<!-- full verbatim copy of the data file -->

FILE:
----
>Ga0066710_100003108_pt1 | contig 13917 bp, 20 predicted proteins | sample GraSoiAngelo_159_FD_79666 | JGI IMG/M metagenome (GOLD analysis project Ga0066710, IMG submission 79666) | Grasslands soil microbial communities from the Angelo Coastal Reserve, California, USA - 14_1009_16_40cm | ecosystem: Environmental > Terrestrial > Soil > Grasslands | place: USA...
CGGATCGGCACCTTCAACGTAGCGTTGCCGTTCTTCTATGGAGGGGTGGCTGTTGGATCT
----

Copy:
>Ga0066710_100003108_pt1 | contig 13917 bp, 20 predicted proteins | sample GraSoiAngelo_159_FD_79666 | JGI IMG/M metagenome (GOLD analysis project Ga0066710, IMG submission 79666) | Grasslands soil microbial communities from the Angelo Coastal Reserve, California, USA - 14_1009_16_40cm | ecosystem: Environmental > Terrestrial > Soil > Grasslands | place: USA...
CGGATCGGCACCTTCAACGTAGCGTTGCCGTTCTTCTATGGAGGGGTGGCTGTTGGATCT